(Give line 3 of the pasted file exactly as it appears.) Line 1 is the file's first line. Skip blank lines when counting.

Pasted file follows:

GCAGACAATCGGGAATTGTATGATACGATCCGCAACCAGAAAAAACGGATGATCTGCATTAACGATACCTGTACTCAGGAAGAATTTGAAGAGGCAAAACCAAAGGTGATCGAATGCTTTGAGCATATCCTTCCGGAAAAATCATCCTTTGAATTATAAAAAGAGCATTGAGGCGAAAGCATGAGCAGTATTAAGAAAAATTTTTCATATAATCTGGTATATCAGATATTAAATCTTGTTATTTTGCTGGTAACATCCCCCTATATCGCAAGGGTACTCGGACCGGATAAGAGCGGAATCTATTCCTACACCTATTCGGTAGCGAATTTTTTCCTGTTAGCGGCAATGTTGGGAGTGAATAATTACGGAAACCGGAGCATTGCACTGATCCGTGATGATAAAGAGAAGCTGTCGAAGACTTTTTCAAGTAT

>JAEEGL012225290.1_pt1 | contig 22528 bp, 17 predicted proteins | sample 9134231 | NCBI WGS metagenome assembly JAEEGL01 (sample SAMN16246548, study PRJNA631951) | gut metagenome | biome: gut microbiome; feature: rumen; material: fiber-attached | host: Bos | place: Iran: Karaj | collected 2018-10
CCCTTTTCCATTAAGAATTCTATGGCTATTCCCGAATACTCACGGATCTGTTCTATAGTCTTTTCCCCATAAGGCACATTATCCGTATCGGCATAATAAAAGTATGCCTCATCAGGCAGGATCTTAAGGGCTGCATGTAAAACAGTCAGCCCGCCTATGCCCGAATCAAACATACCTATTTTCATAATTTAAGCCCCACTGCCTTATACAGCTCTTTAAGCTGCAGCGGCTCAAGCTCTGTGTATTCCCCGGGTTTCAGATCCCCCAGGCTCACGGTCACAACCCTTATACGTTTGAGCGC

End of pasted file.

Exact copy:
CCCTTTTCCATTAAGAATTCTATGGCTATTCCCGAATACTCACGGATCTGTTCTATAGTCTTTTCCCCATAAGGCACATTATCCGTATCGGCATAATAAAAGTATGCCTCATCAGGCAGGATCTTAAGGGCTGCATGTAAAACAGTCAGCCCGCCTATGCCCGAATCAAACATACCTATTTTCATAATTTAAGCCCCACTGCCTTATACAGCTCTTTAAGCTGCAGCGGCTCAAGCTCTGTGTATTCCCCGGGTTTCAGATCCCCCAGGCTCACGGTCACAACCCTTATACGTTTGAGCGC